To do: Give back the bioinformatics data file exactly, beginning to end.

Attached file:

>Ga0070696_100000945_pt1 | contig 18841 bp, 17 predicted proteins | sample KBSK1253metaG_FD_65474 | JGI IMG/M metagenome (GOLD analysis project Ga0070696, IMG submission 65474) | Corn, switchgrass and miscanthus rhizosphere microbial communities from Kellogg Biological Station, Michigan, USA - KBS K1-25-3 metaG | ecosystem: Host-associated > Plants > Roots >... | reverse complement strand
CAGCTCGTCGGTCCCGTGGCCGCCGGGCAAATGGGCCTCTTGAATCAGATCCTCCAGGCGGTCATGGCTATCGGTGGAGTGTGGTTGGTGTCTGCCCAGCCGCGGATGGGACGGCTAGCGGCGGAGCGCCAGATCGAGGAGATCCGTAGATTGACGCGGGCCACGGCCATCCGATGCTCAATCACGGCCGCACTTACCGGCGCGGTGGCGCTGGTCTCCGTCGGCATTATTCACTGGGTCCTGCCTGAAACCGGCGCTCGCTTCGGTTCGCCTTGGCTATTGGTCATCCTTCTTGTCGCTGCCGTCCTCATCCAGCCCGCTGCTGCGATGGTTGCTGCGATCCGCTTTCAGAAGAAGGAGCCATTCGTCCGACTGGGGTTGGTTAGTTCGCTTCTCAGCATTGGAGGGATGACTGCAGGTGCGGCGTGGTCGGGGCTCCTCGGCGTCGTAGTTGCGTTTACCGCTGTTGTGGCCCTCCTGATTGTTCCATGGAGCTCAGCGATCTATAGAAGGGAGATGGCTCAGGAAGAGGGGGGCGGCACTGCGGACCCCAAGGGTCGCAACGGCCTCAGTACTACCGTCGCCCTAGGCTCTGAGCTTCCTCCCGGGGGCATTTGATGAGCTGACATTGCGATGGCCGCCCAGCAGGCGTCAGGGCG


>Ga0070696_100000945_pt1 | contig 18841 bp, 17 predicted proteins | sample KBSK1253metaG_FD_65474 | JGI IMG/M metagenome (GOLD analysis project Ga0070696, IMG submission 65474) | Corn, switchgrass and miscanthus rhizosphere microbial communities from Kellogg Biological Station, Michigan, USA - KBS K1-25-3 metaG | ecosystem: Host-associated > Plants > Roots >... | reverse complement strand
CAGCTCGTCGGTCCCGTGGCCGCCGGGCAAATGGGCCTCTTGAATCAGATCCTCCAGGCGGTCATGGCTATCGGTGGAGTGTGGTTGGTGTCTGCCCAGCCGCGGATGGGACGGCTAGCGGCGGAGCGCCAGATCGAGGAGATCCGTAGATTGACGCGGGCCACGGCCATCCGATGCTCAATCACGGCCGCACTTACCGGCGCGGTGGCGCTGGTCTCCGTCGGCATTATTCACTGGGTCCTGCCTGAAACCGGCGCTCGCTTCGGTTCGCCTTGGCTATTGGTCATCCTTCTTGTCGCTGCCGTCCTCATCCAGCCCGCTGCTGCGATGGTTGCTGCGATCCGCTTTCAGAAGAAGGAGCCATTCGTCCGACTGGGGTTGGTTAGTTCGCTTCTCAGCATTGGAGGGATGACTGCAGGTGCGGCGTGGTCGGGGCTCCTCGGCGTCGTAGTTGCGTTTACCGCTGTTGTGGCCCTCCTGATTGTTCCATGGAGCTCAGCGATCTATAGAAGGGAGATGGCTCAGGAAGAGGGGGGCGGCACTGCGGACCCCAAGGGTCGCAACGGCCTCAGTACTACCGTCGCCCTAGGCTCTGAGCTTCCTCCCGGGGGCATTTGATGAGCTGACATTGCGATGGCCGCCCAGCAGGCGTCAGGGCG